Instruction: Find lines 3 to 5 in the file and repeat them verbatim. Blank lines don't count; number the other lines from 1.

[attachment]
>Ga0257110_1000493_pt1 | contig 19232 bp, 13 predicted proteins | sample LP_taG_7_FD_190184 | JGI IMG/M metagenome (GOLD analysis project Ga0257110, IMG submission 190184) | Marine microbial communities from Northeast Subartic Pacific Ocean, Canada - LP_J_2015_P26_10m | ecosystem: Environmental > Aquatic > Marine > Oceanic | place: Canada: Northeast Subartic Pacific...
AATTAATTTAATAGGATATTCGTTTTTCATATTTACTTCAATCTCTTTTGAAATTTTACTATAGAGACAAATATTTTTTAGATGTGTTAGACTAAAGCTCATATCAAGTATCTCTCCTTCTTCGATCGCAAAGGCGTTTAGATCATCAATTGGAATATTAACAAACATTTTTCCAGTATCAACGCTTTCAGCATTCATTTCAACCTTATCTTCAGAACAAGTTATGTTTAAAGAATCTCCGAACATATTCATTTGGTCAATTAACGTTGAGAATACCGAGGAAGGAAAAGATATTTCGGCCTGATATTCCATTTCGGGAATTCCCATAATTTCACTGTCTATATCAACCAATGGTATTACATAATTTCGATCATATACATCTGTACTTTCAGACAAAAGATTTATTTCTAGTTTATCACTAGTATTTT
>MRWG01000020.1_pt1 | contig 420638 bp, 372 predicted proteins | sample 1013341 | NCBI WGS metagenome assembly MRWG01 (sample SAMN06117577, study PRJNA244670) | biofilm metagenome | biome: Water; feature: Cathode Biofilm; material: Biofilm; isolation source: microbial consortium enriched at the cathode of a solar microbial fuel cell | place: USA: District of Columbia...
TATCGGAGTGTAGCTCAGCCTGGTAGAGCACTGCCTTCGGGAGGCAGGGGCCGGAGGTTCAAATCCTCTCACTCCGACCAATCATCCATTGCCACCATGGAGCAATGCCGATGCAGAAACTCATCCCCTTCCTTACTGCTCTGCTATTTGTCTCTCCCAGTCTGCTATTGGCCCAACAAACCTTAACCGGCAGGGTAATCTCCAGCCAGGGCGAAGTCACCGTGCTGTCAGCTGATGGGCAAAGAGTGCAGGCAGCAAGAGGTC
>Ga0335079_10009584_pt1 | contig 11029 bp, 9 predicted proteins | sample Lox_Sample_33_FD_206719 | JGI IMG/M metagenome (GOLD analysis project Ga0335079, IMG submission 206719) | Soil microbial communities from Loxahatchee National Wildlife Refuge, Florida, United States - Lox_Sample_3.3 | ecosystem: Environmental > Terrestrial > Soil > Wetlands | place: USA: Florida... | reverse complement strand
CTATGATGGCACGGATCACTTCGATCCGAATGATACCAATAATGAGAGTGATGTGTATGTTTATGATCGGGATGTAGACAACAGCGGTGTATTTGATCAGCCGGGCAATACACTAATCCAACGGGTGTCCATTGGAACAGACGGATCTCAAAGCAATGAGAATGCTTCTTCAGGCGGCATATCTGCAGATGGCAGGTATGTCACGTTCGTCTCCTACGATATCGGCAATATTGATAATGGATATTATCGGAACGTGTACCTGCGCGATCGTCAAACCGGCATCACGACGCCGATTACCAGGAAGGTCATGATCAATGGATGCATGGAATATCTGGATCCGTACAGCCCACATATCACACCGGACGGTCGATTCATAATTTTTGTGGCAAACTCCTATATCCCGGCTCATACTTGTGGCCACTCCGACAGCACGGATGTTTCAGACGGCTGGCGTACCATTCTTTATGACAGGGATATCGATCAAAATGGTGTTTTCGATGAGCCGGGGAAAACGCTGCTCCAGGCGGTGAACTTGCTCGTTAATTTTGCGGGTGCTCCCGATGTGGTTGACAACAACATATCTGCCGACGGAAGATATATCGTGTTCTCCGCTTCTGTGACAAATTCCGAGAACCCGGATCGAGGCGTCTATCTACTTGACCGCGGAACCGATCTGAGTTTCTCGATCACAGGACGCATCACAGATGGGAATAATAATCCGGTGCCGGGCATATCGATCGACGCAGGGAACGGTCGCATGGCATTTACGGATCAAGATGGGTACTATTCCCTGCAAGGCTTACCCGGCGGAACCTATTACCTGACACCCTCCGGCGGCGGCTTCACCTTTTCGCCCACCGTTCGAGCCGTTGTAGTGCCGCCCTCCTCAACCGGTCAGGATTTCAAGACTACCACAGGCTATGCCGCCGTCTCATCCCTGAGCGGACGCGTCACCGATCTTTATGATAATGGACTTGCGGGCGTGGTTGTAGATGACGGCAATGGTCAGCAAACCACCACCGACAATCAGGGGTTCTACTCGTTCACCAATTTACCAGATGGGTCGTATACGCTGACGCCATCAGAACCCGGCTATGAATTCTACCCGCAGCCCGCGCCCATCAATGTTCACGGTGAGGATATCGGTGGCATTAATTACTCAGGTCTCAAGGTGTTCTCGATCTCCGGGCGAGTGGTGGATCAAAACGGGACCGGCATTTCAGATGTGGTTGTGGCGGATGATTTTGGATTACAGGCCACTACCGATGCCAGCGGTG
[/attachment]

>MRWG01000020.1_pt1 | contig 420638 bp, 372 predicted proteins | sample 1013341 | NCBI WGS metagenome assembly MRWG01 (sample SAMN06117577, study PRJNA244670) | biofilm metagenome | biome: Water; feature: Cathode Biofilm; material: Biofilm; isolation source: microbial consortium enriched at the cathode of a solar microbial fuel cell | place: USA: District of Columbia...
TATCGGAGTGTAGCTCAGCCTGGTAGAGCACTGCCTTCGGGAGGCAGGGGCCGGAGGTTCAAATCCTCTCACTCCGACCAATCATCCATTGCCACCATGGAGCAATGCCGATGCAGAAACTCATCCCCTTCCTTACTGCTCTGCTATTTGTCTCTCCCAGTCTGCTATTGGCCCAACAAACCTTAACCGGCAGGGTAATCTCCAGCCAGGGCGAAGTCACCGTGCTGTCAGCTGATGGGCAAAGAGTGCAGGCAGCAAGAGGTC
>Ga0335079_10009584_pt1 | contig 11029 bp, 9 predicted proteins | sample Lox_Sample_33_FD_206719 | JGI IMG/M metagenome (GOLD analysis project Ga0335079, IMG submission 206719) | Soil microbial communities from Loxahatchee National Wildlife Refuge, Florida, United States - Lox_Sample_3.3 | ecosystem: Environmental > Terrestrial > Soil > Wetlands | place: USA: Florida... | reverse complement strand